US 7501578 B2
Electric wires are described consisting of a metallic wire able to conduct the electric current, the outer surface of which is coated in an alloy consisting of specific metals in set quantities.
1. Electric wire consisting of:
a core composed of copper and having a cylindrical wire shape and able to continually conduct a current longitudinally along the length of the cylindrical wire shape, the outer surface of the copper core being covered in a layer of alloy consisting of tin, antimony and copper through dipping in a bath of molten alloy consisting of tin, antimony and copper.
2. Wire according to
3. Wire according to
4. Use of a wire according to
5. Transformer according to
6. The wire of
7. Power transformer for electric distribution network, the windings of which comprise the wire according to
8. Electric wire consisting of:
core copper and having a cylindrical wire shape and able to continually conduct a current longitudinally along the length of the cylindrical wire shape, the outer surface of the copper core being covered in a layer of alloy consisting of: tin 74%-98.9%, antimony 1 %-10% and copper 0.1%-10%, the quantities of tin, antimony, and copper being expressed in weight, with the layer of alloy being formed on the conducting metal through dipping in and removal from a bath of molten alloy consisting of: tin 74%-98.9%, antimony 1%-10% and copper 0.1%-10%, the quantities of tin, antimony, and copper being expressed in weight.
9. Wire according to
10. Use of a wire according to
11. The wire of
12. Power transformer for electric distribution network, the windings of which comprise the wire according to
13. Transformer according to
14. A method for forming an electric wire, the method comprising the steps of:
providing a core composed of copper and having a cylindrical wire shape and able to continually conduct a current longitudinally along the length of the cylindrical wire shape;
dipping the conducting metal into a bath of molten alloy consisting of: tin about 74% to about 98.9%, antimony about 1% to about 10%, and copper about 0.1% to about 10%, the quantities of tin, antimony, and copper being expressed in weight; and
removing the dipped conducting metal from the bath, thereby forming a layer of the alloy consisting of tin, antimony and copper on the outer surface of the copper core to form the electric wire.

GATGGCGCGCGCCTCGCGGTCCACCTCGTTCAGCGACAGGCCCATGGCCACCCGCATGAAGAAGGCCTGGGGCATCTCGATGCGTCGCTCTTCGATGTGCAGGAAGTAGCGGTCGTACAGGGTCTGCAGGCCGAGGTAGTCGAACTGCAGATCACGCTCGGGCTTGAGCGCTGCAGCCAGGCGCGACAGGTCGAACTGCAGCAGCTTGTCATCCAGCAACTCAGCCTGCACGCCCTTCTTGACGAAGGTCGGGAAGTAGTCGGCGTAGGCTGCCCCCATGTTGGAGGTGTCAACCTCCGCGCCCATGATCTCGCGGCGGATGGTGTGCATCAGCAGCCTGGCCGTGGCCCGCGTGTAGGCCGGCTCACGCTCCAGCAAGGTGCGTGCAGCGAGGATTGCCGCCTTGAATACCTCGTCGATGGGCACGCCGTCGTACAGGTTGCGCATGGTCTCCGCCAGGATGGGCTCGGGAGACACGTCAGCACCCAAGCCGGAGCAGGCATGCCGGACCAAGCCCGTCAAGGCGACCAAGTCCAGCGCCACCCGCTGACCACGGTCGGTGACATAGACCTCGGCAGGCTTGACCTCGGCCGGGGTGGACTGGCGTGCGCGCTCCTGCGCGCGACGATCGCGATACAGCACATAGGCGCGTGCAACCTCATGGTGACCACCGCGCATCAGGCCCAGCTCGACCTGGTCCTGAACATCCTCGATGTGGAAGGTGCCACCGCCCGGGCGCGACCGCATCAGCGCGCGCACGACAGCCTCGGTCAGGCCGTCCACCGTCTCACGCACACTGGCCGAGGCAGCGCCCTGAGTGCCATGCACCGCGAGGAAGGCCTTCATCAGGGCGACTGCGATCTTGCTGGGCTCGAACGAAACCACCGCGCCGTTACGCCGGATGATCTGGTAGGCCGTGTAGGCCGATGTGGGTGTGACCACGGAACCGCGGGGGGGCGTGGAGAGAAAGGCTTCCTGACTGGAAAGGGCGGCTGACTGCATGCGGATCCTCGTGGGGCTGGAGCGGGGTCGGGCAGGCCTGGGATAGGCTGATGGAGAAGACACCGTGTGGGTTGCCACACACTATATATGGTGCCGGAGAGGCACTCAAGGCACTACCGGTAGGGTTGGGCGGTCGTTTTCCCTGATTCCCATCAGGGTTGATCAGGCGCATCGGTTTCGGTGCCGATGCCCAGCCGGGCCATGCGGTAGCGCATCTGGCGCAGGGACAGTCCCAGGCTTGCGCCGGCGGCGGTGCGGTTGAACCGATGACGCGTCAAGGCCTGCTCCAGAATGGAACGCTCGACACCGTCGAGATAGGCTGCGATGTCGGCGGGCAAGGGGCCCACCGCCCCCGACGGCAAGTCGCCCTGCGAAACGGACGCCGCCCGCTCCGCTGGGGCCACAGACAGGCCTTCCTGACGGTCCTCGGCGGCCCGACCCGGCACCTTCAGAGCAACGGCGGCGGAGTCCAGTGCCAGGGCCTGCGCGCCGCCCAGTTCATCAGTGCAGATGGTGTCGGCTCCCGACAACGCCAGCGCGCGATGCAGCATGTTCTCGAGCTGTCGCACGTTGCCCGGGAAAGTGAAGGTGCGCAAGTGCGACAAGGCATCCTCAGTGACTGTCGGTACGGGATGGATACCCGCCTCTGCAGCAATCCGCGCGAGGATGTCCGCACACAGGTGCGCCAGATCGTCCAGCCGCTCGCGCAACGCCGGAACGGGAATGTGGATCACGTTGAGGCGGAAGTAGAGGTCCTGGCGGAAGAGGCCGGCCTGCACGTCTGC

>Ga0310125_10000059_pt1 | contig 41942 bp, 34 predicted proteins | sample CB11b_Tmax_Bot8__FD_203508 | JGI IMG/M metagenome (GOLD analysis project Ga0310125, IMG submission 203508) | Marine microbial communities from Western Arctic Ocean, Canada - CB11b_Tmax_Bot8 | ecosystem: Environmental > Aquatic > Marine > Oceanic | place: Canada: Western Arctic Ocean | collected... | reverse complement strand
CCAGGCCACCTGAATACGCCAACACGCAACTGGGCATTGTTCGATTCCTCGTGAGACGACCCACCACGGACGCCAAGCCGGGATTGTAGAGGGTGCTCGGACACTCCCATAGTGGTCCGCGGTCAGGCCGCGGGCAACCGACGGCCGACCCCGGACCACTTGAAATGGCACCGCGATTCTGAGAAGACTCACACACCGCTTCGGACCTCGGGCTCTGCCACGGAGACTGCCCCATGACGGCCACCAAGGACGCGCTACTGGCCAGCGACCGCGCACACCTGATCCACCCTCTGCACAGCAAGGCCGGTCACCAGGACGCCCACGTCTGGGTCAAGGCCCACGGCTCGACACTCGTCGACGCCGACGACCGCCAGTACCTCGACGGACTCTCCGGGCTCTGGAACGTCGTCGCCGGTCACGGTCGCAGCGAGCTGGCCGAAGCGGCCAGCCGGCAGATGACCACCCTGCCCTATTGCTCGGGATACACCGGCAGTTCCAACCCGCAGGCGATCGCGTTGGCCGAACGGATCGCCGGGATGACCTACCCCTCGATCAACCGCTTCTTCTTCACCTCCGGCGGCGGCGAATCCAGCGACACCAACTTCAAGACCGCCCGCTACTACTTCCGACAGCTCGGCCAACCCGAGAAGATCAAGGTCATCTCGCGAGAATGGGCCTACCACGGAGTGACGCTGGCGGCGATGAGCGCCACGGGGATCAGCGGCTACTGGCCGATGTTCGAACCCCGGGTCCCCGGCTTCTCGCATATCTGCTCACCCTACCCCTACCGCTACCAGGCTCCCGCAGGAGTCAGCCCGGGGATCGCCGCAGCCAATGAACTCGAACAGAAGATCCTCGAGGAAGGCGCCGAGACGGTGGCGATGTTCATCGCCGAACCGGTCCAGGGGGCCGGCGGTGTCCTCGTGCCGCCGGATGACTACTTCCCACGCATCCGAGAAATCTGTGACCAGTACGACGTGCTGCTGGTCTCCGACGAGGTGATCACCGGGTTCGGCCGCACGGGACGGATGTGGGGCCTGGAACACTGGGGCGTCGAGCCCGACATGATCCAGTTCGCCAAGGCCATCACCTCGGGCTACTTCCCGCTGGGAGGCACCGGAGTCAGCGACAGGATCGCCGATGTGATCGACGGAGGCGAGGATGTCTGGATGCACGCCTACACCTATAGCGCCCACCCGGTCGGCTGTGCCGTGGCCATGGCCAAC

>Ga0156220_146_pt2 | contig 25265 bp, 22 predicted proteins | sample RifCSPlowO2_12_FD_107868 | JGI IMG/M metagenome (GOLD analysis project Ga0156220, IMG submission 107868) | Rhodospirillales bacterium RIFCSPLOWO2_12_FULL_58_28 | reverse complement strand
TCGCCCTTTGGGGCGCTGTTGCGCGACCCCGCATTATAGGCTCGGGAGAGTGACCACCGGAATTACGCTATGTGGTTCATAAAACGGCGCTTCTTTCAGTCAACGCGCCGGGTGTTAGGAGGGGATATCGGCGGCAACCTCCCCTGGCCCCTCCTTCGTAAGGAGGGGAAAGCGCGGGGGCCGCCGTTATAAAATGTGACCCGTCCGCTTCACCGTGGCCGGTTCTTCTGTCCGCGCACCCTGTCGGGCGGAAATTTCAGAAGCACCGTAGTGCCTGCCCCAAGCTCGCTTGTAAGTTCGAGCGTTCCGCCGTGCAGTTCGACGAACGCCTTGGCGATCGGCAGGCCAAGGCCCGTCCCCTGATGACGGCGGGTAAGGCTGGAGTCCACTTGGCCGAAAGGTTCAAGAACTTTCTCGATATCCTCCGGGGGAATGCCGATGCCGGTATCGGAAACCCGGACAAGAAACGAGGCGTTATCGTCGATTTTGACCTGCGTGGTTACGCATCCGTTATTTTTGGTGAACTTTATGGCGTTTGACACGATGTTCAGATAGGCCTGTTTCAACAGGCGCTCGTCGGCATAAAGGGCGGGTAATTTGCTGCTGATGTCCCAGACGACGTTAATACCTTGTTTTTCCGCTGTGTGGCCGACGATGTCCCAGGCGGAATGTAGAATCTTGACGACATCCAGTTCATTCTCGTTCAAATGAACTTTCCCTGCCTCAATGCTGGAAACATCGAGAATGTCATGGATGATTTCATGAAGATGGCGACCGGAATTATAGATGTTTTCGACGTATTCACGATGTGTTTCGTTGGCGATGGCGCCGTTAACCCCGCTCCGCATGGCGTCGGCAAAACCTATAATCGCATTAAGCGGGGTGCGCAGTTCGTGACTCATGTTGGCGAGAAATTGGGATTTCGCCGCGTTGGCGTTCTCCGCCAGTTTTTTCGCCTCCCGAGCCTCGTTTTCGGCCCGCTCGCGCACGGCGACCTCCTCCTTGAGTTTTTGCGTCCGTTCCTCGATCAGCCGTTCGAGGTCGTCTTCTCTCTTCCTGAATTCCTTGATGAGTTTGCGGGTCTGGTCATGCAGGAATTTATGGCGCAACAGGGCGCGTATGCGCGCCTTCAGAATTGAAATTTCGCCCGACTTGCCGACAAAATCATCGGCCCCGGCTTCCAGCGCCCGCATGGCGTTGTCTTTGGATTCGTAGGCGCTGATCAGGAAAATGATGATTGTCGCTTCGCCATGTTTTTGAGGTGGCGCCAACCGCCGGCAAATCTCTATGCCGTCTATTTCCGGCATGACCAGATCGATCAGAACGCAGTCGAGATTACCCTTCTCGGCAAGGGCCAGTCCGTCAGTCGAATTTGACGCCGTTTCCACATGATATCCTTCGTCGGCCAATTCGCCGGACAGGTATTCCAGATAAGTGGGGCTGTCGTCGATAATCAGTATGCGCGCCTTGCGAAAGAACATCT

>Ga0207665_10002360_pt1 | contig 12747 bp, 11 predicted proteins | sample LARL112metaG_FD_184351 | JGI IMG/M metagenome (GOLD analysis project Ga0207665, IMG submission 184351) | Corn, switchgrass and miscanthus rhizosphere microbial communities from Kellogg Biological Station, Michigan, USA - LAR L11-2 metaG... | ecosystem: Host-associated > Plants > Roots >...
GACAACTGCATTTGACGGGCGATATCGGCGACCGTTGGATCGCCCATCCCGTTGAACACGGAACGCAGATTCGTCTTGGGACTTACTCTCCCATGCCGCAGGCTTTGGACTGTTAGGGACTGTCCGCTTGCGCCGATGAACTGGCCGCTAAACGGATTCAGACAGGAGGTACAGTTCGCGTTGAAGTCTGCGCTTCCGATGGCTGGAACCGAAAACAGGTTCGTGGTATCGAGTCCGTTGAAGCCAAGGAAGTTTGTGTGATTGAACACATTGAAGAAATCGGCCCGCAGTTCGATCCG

15. The method according to
16. The method according to
17. The method according to
passing the conducting metal through a flux; and
pre-heating the conducting metal to a temperature between about 60° C. and about 90° C.; and
wherein the step of dipping is performed for about three seconds.
18. The method according to
forming the wire into a device selected from the group consisting of connection cables for low level signals, connection cables for power supply, printed circuit tracks and coupling, signal, pulse and power transformers, dipole, array and microstrip antennae, connectors for signals or power supply and for electromagnetic screens.
This application is a 371 of PCT/IB2003/006245, filed on Dec. 17, 2003.
The present invention refers to the field of electric wires.
The transmission of small and variable electric signals, like audio signals for example, is proving to be a much more complex phenomenon than known to the state of the art since in transmission of the electric signals, phenomena occur that are audible to the listener although they cannot be identified instrumentally, such as timbre, spatiality and harshness of the sound.
The distortion in high frequency or packing in medium audio frequency, caused by the copper used for the production of traditional electric wires, is audible and is immediately perceived by the silver wiring.
To overcome the above problem, the U.S. Pat. No. 6,399,885 describes cables consisting of a number of wires, positioned in series or in parallel, each one made of a different metal (in particular gold, copper or silver), said wires being insulated from each other and wrapped in a dielectric sheath.
Despite the validity of these wires they are obviously difficult to implement at industrial level given the necessary presence of gold and the manufacturing problems they entail.